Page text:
Bangkok, March 2 (IANS) Youth and celebrities from eight countries, including China, took part in a UNICEF-supported campaign in Bangkok this week, to promote the need for healthier food environments in the Asia-Pacific.
The “Fix My Food” campaign is a two-day co-creation workshop brainstorming ideas and identifying potential partners to assist in the campaign’s rollout in their respective countries, Xinhua news agency reported.
Traditional healthy fresh food diets are being replaced by highly processed and unhealthy junk food and drinks, “resulting in poor diets that have a devastating impact on the health and well-being of children in the region,” Roland Kupka, regional nutrition adviser for UNICEF East Asia and Pacific office, told Xinhua on Monday.
More than one in three adolescents in the region drink at least one sugary drink a day, while more than half consume fast food once or more a week, and less than half are eating enough fruit and vegetables every day, according to UNICEF.
UNICEF has been working closely with governments and partners to introduce policies and legislation to curb the increase of the sale and the marketing of unhealthy food and drink in the region.
China, which has friendly cooperation with UNICEF, is taking an active role in children and food issues, said Lely Djuhari, Chief of Communication and Advocacy of UNICEF China.
“We are aware that progress has been made in the realisation of children’s rights in China, and much work remains to be done to improve children’s nutrition.”
With youth leading the campaign and support from celebrities and influencers, UNICEF hopes to create awareness about the impact of the changing food environment on the lives of girls and boys and the urgent need for governments, the private sector and civil society to take collective action to build a healthier food environment across the region.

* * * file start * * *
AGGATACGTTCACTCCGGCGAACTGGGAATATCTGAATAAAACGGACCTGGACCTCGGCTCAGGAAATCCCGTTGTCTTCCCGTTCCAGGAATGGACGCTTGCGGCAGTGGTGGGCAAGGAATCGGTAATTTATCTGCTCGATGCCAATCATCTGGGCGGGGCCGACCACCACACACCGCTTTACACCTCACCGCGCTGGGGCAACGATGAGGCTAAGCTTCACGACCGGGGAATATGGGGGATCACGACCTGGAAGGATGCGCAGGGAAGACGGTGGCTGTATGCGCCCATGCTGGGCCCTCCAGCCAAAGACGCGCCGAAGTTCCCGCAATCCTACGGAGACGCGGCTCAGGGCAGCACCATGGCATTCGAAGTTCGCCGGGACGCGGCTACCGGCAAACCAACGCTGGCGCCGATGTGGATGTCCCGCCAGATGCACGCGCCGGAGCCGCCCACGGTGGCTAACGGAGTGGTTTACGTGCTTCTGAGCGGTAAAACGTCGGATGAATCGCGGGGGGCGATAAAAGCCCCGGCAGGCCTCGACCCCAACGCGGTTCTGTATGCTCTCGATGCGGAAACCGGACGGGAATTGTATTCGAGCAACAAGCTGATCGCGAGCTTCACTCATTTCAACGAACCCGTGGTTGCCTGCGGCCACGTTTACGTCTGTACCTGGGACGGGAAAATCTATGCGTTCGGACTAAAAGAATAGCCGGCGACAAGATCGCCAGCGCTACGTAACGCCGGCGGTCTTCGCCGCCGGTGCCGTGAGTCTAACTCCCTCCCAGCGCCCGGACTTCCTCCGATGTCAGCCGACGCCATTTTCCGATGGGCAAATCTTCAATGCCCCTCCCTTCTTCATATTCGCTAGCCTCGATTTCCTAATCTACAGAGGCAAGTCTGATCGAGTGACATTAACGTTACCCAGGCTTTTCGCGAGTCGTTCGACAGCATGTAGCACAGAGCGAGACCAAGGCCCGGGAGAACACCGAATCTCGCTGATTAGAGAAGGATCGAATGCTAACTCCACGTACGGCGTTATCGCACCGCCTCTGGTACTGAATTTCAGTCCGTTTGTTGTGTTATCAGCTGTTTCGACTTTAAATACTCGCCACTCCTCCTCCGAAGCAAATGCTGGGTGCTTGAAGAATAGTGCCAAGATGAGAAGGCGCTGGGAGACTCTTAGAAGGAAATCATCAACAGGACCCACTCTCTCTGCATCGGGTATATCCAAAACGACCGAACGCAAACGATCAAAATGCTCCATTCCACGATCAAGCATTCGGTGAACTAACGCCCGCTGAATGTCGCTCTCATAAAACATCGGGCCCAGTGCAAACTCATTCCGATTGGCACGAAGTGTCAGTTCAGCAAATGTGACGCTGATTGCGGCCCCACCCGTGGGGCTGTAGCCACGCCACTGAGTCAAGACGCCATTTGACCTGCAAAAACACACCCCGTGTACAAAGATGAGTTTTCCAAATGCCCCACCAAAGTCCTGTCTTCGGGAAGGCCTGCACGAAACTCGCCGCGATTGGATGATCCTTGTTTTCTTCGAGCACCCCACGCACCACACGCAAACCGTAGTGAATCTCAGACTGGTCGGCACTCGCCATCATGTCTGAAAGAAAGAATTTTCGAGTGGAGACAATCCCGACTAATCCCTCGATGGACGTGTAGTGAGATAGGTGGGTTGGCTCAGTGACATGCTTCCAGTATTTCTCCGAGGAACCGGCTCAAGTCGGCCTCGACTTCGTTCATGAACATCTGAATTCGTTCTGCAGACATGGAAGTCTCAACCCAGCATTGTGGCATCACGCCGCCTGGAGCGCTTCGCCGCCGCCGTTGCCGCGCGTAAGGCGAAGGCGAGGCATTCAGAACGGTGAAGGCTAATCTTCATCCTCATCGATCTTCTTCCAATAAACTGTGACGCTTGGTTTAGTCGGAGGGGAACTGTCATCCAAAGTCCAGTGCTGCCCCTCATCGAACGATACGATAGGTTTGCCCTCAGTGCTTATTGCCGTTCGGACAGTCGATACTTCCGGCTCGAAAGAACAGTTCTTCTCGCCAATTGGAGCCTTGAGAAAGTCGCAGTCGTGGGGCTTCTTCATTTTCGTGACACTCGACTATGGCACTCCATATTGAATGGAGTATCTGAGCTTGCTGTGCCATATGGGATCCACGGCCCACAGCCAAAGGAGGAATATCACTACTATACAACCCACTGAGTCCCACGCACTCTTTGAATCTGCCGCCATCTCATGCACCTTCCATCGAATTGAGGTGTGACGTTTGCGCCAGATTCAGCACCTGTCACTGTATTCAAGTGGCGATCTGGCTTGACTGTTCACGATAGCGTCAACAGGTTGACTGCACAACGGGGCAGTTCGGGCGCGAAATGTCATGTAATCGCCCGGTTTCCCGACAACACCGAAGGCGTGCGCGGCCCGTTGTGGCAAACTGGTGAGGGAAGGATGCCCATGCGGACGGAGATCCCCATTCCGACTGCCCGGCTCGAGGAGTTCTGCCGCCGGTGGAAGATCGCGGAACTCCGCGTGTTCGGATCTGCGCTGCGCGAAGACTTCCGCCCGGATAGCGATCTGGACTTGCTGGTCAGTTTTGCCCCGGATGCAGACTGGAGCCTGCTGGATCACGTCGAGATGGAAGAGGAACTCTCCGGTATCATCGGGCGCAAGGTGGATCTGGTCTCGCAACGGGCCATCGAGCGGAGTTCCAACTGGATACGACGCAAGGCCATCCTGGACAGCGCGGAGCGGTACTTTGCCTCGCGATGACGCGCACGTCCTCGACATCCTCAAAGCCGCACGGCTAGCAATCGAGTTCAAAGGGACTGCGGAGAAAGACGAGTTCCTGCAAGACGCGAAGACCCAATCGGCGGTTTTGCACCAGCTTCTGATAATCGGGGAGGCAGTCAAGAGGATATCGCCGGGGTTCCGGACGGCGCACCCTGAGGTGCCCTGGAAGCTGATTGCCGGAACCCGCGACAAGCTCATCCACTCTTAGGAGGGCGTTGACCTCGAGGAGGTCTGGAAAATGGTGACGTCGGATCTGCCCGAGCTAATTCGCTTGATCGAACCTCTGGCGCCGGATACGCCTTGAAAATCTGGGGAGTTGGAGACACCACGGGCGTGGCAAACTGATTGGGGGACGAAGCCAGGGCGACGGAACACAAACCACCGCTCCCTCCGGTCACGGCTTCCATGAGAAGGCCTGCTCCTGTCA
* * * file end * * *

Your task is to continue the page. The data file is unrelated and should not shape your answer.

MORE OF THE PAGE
“Upon coming home, I hope to work with my peers and youth groups in China,” said Chen Feipeng, a 24-year-old postgraduate student, who was recommended by the All China Youth Federation to attend the workshop.
“Through Hope Kitchen (a government nutrition program), which will contribute to improved access to affordable, available, well-packaged, and well-marketed healthy food options that everyone wants to buy,” he added.
This initiative will be implemented in the eight participating countries, China, Cambodia, Federated States of Micronesia, Fiji, Mongolia, Solomon Islands, Timor-Leste and Vietnam, and supported by UNICEF country offices and partners as part of UNICEF’s work to mobilise and empower young people to take action.
“Children’s diets influence both their physical and mental health, and all sectors of the society need to collectively build a child-friendly food environment, and promote a sustainable food system,” said Meng Qianshan, a nutrition educator from Chengdu, capital of southwest China’s Sichuan Province.